1.1.2 “Distinctive Style”: Problems with Martin’s “Naming” and Jeremias’ Structure of Phil 2:6-11

The criterion of “distinctive style” argues on the uniqueness or elements of difference between a preformed material and its environment or macro-context. Unlike the prosaic style prior to and immediately after Phil 2:6-11, we now have a poetic style of writing. To the morphē (form) of God is the corresponding morphē of a slave (A-C);[30] from the isa (equality) to God is sameness (homoiōmati) to and shape (schēmati) of human beings (B-D). Furthermore, if the previous pairs emphasize morphological relations, there are verbal or participial repetitions (assonances) also: to “being” (hyparchōn) corresponds “taking” (labōn), “becoming” (genomenos) and “being found” (heuretheis), providing a semantic link among A-C-D-E. The second segment of the hymn presents some consequential parallelis[31]: the self-emptying (ekenōsen) of Christ points to his exaltation (hyperypsōsen) by God (C-A’); the form of a slave (morphē doulou) receives a name (to onoma to hyper pan onoma) above all other names (C-B’); the human likeness (en homoiōmati anthrōpōn) finds “worship” (pasa glōssa exemologēsētai) or confession as Lord (D-E’); “Lord” simpliciter marks a distinction between himself and the Father. No pericope in Philippians follows this construction, and that makes it unique.

If this criterion of “distinctive style” leads to the consideration of Phil 2:6-11 as a poem or hymn, and scholars’ structural analyses of it confirm its uniqueness, somehow scholars have failed to connect the dialogue between Jesus and God in the poem to their interpretation of the poem, as it is the case with Martin’s title/naming of “Carmen Christi” for Phil 2:5-11. In other words, structural analysis has two short comings for exegesis, as regards Phil 2:6-11: it proves difficult for providing a name that takes into account the identities of God and Jesus Christ, as well as prove complicated to agree on the length and vocabulary for exegesis, given different structural delimitations of the pericope.

1.1.3 “Disparate Vocabulary” and “Formulaic Historiography” to Rehabilitate God

Another criterion is “disparate or unique vocabulary.” Our pericope presents varied vocabulary, the meaning of which is still debated: morphē, harpagmos, kenoô, schēma and hypēkoos. These words are not common Pauline vocabulary, their inclusion suggest a borrowing from earlier sources other than Pauline. André Feuillet[32] contests their uniqueness by indicating their cognate forms in the Bible. For example:

  1. harpagmos: Lev 6:4, 5:23; Ps 62:11; Is 42:22, 61:8; Sirach 16:13; Job 29:17; Ez 19:3, 22:25-27, 23:15;

  2. isa:[33] Job 5:14; 10:10; 13:12,28; 15:16; 24:20; 27:16; 29:14; 30:19; 40:15;[34] Jn 5:18;

  3. morphē: Rom 8:29; 2 Cor 3:18; Gal 4:19; Phil 3:10;[35]

  4. schēma: Rom 12:2; 1 Cor 7:21; Phil 3:21; Rom 2:20 (morphōsis) and 2 Tim 3:5 (morphōsis).[36]

What Feuillet’s contestation overlooks is the contextual use and the rarity of these words in Pauline letters, not to talk of their concatenation and constellation in six verses. The fact that harpagmos is a hapax legomenon[37] in the New Testament provides a semantic link with Old Testament and earliest Christianity, a pointer to the past. Also, the criterion of “disparate or unique vocabulary” does not rest on words being hapax legomena, but their cluster in a bid to make a semantic point that could and have been made otherwise. For my purposes, however, the connection of Phil 2:6-11 through these words is what I call “formulaic historiography” or the pretext for reading Phil 2:6-11. Of particular note is how to account for the God at work in the Old Testament and how Paul appropriates him in Phil 2:6-11, through the vocabulary it contains, and the place of God in the rest of the letter to the Philippians. In the second part of my article, I will demonstrate the importance of God, in all of Philippians, for the interpretation of Phil 2:6-11.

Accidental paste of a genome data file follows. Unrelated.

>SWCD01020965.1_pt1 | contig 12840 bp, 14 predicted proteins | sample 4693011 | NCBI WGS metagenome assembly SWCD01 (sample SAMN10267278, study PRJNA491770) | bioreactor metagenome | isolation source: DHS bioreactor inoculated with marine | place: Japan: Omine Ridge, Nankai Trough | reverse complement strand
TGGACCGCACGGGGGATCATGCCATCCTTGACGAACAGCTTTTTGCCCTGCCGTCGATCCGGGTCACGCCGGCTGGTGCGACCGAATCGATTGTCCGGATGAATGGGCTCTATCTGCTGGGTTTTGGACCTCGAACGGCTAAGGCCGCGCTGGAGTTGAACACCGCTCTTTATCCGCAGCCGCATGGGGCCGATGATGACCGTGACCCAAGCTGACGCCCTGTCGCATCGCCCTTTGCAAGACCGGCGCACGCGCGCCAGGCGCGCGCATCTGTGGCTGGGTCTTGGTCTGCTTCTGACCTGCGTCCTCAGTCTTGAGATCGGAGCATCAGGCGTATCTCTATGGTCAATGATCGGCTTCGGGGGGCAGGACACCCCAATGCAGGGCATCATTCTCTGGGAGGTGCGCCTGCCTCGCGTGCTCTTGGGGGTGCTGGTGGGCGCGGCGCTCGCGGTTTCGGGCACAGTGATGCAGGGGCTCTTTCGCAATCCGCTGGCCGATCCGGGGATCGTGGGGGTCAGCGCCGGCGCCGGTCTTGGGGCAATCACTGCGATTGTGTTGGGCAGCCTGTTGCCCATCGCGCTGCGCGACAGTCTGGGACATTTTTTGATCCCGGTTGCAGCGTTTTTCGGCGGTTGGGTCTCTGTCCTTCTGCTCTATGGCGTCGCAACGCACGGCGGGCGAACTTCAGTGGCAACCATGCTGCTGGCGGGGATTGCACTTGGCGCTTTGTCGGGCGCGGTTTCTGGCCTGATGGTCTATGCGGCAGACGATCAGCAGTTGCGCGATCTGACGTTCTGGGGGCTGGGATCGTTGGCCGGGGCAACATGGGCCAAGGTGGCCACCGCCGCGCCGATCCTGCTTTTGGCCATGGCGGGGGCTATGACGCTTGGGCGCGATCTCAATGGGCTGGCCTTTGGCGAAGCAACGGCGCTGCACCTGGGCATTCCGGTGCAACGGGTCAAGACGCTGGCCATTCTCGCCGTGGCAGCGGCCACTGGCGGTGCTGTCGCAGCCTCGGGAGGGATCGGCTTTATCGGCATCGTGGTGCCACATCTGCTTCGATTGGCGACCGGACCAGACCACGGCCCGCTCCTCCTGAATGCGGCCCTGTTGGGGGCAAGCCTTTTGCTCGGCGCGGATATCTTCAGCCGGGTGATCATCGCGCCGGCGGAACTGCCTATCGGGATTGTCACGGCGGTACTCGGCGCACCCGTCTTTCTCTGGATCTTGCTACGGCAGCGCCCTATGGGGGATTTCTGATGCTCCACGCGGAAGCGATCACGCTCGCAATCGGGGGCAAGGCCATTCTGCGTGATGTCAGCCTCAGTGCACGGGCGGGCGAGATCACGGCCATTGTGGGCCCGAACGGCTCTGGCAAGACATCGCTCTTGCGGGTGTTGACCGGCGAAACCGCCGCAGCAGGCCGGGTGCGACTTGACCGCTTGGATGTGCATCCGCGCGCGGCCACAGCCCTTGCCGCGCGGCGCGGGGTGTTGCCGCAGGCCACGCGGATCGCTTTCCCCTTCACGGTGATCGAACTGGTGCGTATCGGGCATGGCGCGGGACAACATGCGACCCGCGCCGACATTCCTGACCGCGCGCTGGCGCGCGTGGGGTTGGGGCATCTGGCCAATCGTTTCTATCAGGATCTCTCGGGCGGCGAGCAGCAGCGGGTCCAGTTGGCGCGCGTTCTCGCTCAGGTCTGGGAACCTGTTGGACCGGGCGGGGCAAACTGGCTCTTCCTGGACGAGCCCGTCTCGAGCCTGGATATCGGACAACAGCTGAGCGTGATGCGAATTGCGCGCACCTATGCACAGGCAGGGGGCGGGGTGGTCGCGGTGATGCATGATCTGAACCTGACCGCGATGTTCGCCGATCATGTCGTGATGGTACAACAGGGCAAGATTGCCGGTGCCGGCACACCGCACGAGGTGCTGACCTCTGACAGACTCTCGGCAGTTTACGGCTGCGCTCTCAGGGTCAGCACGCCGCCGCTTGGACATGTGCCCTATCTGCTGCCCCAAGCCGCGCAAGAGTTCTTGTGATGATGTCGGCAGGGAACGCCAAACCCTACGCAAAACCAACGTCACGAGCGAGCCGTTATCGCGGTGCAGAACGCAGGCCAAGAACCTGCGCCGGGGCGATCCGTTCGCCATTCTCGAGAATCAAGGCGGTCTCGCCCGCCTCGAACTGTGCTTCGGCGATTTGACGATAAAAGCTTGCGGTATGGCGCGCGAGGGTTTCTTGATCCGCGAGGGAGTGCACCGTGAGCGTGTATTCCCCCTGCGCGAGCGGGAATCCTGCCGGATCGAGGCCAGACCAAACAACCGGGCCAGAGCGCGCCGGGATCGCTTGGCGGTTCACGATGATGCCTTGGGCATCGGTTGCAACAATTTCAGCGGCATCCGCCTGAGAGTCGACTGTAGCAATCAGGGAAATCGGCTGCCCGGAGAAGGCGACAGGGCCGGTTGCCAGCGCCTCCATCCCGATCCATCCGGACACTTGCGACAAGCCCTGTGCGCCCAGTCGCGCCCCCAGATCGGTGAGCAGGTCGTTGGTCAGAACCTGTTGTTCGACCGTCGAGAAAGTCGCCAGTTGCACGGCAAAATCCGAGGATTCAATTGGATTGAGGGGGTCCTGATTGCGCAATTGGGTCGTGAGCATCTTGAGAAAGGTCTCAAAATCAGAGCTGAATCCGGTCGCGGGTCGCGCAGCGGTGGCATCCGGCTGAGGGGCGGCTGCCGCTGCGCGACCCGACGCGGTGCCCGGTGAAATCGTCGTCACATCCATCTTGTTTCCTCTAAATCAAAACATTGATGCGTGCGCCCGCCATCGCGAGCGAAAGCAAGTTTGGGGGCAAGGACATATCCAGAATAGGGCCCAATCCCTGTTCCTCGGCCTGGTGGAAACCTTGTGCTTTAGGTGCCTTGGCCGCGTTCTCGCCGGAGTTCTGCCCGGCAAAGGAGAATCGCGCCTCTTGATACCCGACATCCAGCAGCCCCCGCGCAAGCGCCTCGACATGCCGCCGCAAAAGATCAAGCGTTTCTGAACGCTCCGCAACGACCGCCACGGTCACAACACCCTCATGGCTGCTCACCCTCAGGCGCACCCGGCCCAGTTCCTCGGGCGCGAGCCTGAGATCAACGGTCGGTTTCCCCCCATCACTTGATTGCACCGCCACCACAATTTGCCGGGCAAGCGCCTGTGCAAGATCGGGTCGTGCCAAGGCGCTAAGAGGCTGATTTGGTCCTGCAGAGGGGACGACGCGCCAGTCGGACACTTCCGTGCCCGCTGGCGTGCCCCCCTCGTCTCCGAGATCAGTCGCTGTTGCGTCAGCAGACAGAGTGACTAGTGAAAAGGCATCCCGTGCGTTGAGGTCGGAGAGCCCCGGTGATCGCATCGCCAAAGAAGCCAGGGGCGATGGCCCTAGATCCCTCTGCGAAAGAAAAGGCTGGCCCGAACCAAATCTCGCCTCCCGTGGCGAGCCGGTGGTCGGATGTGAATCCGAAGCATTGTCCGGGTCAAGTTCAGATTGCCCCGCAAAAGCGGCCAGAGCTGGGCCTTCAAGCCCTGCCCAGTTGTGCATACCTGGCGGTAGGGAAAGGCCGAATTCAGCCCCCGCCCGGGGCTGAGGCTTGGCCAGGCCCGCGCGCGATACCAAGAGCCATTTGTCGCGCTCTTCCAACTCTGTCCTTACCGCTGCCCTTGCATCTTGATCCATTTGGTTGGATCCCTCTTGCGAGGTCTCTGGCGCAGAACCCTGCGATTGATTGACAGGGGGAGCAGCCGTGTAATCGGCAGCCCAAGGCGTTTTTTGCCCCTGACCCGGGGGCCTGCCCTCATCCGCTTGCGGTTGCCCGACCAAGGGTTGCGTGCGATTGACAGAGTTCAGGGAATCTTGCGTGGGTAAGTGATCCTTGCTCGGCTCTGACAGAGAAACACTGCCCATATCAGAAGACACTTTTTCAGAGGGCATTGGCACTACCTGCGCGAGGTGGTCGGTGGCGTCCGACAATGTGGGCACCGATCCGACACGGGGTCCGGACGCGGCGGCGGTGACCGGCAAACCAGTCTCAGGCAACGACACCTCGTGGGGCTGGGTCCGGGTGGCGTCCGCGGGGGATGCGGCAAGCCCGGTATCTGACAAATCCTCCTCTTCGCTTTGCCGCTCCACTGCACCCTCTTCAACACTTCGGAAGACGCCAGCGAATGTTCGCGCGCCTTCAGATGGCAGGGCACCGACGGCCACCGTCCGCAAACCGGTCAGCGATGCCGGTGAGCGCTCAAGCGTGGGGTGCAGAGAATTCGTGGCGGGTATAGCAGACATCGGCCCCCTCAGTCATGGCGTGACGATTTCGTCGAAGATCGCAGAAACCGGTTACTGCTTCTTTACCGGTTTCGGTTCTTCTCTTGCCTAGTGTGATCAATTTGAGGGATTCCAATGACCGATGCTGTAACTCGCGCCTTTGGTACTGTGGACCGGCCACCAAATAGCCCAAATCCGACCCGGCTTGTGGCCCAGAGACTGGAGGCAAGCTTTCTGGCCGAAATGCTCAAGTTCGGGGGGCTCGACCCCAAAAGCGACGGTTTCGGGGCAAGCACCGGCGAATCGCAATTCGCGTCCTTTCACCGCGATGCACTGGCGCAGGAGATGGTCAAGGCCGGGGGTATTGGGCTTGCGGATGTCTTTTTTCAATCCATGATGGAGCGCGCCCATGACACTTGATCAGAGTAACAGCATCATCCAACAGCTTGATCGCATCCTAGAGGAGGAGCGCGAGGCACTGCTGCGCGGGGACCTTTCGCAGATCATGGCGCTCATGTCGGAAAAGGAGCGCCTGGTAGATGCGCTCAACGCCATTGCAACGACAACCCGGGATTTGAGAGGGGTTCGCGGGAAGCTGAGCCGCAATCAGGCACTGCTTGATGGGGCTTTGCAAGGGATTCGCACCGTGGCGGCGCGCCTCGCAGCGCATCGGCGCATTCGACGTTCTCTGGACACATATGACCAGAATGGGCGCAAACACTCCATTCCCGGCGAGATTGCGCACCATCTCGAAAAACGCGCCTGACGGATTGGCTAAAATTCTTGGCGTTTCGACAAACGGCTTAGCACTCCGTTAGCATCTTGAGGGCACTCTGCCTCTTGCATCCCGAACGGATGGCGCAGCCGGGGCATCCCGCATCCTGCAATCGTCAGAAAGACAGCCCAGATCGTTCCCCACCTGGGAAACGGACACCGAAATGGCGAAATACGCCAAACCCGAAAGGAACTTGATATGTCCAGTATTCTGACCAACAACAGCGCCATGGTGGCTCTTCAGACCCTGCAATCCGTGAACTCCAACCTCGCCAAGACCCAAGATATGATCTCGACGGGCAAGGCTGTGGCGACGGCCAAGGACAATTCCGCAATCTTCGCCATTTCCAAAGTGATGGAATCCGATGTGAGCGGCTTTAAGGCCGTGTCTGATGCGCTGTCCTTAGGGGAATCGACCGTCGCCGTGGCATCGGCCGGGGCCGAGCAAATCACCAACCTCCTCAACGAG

1.1.4 “Multiple Attestation” and Phil 2:6-11 as Composite Formula

Finally, on our use of the criteria for detecting a preformed material, the criterion of “multiple attestation,” which means that the same reality of a particular pericope is found elsewhere in the Bible, affords us the opportunity to explore the relationship between Phil 2:6-11 and the rest of the New Testament. It is a consensus idea that nowhere else in the Bible one finds the contents of Phil 2:6-11 arranged the same way. However, just as bits and pieces of it are found in the Old Testament, as Feuillet shows, parts of it are also found in the New Testament. It is not my interest to list them, but to show that “to the glory of God the Father” (Phil 2:11b) finds echoes in the Old and New Testaments with the possible harmonic or synchronic semantic role in Phil 2:6-11.

As the first part of the title of my article implies – “To the glory of God the Father” (Phil 2:6, 11) – there is the need to know the reason for the transition from “God” to “God the Father.” This transition is made possible because the process of the “Lordship” of Christ, the “Fatherhood” of God, and the “confession” of Jesus Christ as “Lord,” all provide cases of “multiple attestations” for parts of Phil 2:6-11: they are all present in bits and pieces in the Bible, outside of Phil 2:6-11. An instantiation, in relation to “the form of God,” is Rm 1:3-4: “the gospel concerning his Son, who was descended from David according to the flesh and was declared to be Son of God[38] with power according to the spirit of holiness[39] by resurrection from the dead, Jesus Christ our Lord.” Two points are in order here: 1) in Rm 1:2 Paul claims that the reality he is writing about is that “which he [God] promised beforehand through his prophets in the holy scriptures,” hence, not a Pauline invention; 2) the fact of the human Christ being “declared to be Son of God” is at the origin of the Fatherhood of God: God as human is Son, and God as not-human is “Father” vis-à-vis the human God, Lord Jesus Christ.